An age is called dark, not because the light fails to shine, but because people refuse to see.
-James Albert Michener
There are two ways of spreading light: to be the candle or the mirror that reflects it.
In this unit, the students are exposed to,
• The ray aspect of light.
• The phenomenon of reflection and refraction of light.
• The determination of speed of light.
• The concepts related to mirrors, lenses, prisms etc.
• The different phenomena like dispersion and scattering of light.
• The two aspects of treating light as a ray and a wave.
• The behaviour and propagation of light.
• The concepts related to mirrors, lenses, prisms etc.
• The different optical instruments like microscope, telescope etc.
• The terms like magnification and resolving power etc.
• The various phenomena that support the wave nature of light.
Light is mystical. Yet, its behaviour is so fascinating. It is difficult to comprehend light to a single entity. In this unit, we learn it in two different scientific aspects called ray optics and wave optics. Ray optics deals with light that is represented as a ray travelling in straight lines. Here, the geometrical constructs get the permanence to understand some of the characteristics of light and the phenomena associated with it. There are several other phenomena which can only be explained using wave optics, which we study in the next Unit. There is also a quantum aspect of light which we can study as quantum optics in graduate level courses.
Light travels in a straight line in a medium. Light may deviate in its path only when it encounters another medium or an obstacle.
A ray of light gives information about only the direction of light. It does not give information about the other characteristics of light like intensity and colour. However, a ray is a sensible representation of light in ray optics. The path of the light is called a ray of light and a bundle of such rays is called a beam of light. In this chapter, we can explain the phenomena of reflection, refraction, dispersion and scattering of light, using the ray depiction of light.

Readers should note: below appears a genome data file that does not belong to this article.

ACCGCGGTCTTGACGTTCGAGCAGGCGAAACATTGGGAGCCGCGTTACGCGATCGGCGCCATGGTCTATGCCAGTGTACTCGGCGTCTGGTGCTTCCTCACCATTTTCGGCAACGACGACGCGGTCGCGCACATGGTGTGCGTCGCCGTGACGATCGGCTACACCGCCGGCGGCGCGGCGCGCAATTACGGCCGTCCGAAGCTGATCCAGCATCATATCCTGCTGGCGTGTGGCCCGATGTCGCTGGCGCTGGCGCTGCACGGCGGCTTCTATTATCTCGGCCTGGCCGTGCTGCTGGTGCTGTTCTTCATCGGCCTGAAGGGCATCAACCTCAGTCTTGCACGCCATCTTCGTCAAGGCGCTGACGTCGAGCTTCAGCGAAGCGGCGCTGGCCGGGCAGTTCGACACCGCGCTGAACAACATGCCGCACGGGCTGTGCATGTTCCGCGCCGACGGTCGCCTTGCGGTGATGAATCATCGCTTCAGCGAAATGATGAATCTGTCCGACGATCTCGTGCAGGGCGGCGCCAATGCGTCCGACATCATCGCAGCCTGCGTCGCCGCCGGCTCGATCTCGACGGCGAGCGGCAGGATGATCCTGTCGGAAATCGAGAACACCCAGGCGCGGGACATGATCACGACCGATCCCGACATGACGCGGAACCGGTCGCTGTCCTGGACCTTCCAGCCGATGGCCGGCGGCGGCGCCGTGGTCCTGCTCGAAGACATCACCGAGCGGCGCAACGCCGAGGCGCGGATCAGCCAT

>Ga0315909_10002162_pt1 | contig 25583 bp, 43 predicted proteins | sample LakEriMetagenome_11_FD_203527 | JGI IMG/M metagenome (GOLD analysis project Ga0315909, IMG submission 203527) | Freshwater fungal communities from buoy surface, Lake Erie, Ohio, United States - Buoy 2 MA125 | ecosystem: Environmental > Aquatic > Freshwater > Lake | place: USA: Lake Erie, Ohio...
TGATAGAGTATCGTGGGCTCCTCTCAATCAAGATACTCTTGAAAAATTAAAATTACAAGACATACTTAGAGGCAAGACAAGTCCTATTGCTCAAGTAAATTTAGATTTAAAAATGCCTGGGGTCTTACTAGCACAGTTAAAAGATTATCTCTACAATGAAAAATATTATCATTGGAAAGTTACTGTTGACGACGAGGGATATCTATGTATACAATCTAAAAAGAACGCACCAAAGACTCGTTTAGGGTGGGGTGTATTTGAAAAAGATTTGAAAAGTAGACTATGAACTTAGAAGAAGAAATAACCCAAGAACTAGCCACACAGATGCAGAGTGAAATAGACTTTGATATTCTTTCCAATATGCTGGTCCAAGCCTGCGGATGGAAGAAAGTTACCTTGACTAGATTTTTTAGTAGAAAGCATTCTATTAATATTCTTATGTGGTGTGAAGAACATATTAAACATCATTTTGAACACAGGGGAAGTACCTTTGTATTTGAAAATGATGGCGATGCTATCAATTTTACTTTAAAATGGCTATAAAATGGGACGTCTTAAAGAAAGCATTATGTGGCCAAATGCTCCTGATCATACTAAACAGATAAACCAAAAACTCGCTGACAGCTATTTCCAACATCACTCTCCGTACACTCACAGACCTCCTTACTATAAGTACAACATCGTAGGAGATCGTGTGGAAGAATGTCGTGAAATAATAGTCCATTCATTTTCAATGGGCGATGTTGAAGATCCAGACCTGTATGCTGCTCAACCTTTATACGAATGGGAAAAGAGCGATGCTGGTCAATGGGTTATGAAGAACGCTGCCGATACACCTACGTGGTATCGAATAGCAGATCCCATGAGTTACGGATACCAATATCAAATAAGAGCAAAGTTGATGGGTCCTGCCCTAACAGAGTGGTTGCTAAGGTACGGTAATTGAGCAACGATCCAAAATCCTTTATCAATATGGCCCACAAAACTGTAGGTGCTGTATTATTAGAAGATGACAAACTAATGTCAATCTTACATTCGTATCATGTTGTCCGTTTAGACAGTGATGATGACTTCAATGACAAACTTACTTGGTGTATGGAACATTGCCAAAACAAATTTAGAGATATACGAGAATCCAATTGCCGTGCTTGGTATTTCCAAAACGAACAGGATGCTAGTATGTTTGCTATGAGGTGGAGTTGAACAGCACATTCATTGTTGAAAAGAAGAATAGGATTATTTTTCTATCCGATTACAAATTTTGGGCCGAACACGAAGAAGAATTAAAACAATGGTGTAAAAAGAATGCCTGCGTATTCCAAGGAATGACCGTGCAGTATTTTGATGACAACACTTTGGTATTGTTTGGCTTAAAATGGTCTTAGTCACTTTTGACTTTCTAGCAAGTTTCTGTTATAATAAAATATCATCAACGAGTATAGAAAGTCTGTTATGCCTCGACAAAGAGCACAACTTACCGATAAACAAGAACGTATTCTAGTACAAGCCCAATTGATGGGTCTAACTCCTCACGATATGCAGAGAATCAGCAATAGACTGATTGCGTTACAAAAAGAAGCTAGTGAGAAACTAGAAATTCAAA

The bouncing back of light into the same medium when it encounters a reflecting surface is called reflection of light. Polished surfaces can reflect light. Mirrors which are silver coated at their back can reflect almost 90% of the light falling on them. The angle of incidence i and the angle of reflection r are measured with respect to the normal drawn to the surface at the point of incidence of light. According to law of reflection,
(a) The incident ray, reflected ray and normal to the reflecting surface all are coplanar (ie. lie in the same plane).
(b) The angle of incidence i is equal to the angle of reflection r.
i = r (6.1)
The law of reflection is shown in Figure 6.1.
The law of reflection is valid at each point for any reflecting surface whether the surface is plane or curved. If the reflecting surface is flat, then incident parallel rays after reflection come out parallel as per the law of reflection. If the reflecting surface is irregular, then the incident parallel rays after reflection come out irregular (not parallel) rays. Still law of reflection is valid at every point of incidence as shown in Figure 6.2.
The angle between the incident and deviated light ray is called angle of deviation of the light ray. In reflection, it is calculated by a simple geometry as shown in Figure 6.3(a). The incident light is AO. The reflected light is OB. The un-deviated light is OC which is the continuation of the incident light. The angle between OB and OC is the angle of deviation d. From the geometry, it is written as, d = 180 – (i+r). As, i = r in reflection, we can write angle of deviation in reflection at plane surface as,
d = 180 – 2i (6.2)
The angle of deviation can also be measured in terms of the glancing angle α which is measured between the incident ray AO and the reflecting plane surface XY as shown in Figure 6.3(b). By geometry, the angles ∠AOX = α, ∠BOY = α and ∠YOC = α (are all same). The angle of deviation (d) is the angle ∠BOC. Therefore,
d = 2α (6.3)
Prove that when a reflecting surface of light is tilted by an angle θ, the reflected light will be tilted by an angle 2θ.
For the reflecting surface AB, the incident ray IO and the reflected ray OR1 subtend angle i with the normal N as angle of incidence is equal to angle of reflection as shown in figure .